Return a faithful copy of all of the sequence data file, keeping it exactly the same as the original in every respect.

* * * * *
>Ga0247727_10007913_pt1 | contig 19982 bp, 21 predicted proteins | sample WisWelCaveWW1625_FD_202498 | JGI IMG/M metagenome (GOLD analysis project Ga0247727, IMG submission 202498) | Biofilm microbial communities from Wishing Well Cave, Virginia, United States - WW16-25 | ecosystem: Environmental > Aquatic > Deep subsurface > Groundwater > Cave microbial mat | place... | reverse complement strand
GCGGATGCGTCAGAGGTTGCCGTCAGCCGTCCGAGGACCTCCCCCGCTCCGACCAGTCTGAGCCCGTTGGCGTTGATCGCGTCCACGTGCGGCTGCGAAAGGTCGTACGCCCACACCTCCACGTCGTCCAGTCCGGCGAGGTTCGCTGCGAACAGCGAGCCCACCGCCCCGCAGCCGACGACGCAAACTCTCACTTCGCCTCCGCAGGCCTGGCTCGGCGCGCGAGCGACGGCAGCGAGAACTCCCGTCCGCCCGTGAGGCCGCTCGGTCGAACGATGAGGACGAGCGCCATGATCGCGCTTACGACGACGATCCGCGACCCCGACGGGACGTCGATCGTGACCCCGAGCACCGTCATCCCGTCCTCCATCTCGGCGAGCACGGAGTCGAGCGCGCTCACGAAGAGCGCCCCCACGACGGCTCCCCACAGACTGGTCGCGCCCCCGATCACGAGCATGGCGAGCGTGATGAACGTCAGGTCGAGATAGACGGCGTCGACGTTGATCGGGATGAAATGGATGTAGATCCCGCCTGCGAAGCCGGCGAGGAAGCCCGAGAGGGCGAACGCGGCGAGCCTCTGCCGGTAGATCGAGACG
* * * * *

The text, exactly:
>Ga0247727_10007913_pt1 | contig 19982 bp, 21 predicted proteins | sample WisWelCaveWW1625_FD_202498 | JGI IMG/M metagenome (GOLD analysis project Ga0247727, IMG submission 202498) | Biofilm microbial communities from Wishing Well Cave, Virginia, United States - WW16-25 | ecosystem: Environmental > Aquatic > Deep subsurface > Groundwater > Cave microbial mat | place... | reverse complement strand
GCGGATGCGTCAGAGGTTGCCGTCAGCCGTCCGAGGACCTCCCCCGCTCCGACCAGTCTGAGCCCGTTGGCGTTGATCGCGTCCACGTGCGGCTGCGAAAGGTCGTACGCCCACACCTCCACGTCGTCCAGTCCGGCGAGGTTCGCTGCGAACAGCGAGCCCACCGCCCCGCAGCCGACGACGCAAACTCTCACTTCGCCTCCGCAGGCCTGGCTCGGCGCGCGAGCGACGGCAGCGAGAACTCCCGTCCGCCCGTGAGGCCGCTCGGTCGAACGATGAGGACGAGCGCCATGATCGCGCTTACGACGACGATCCGCGACCCCGACGGGACGTCGATCGTGACCCCGAGCACCGTCATCCCGTCCTCCATCTCGGCGAGCACGGAGTCGAGCGCGCTCACGAAGAGCGCCCCCACGACGGCTCCCCACAGACTGGTCGCGCCCCCGATCACGAGCATGGCGAGCGTGATGAACGTCAGGTCGAGATAGACGGCGTCGACGTTGATCGGGATGAAATGGATGTAGATCCCGCCTGCGAAGCCGGCGAGGAAGCCCGAGAGGGCGAACGCGGCGAGCCTCTGCCGGTAGATCGAGACG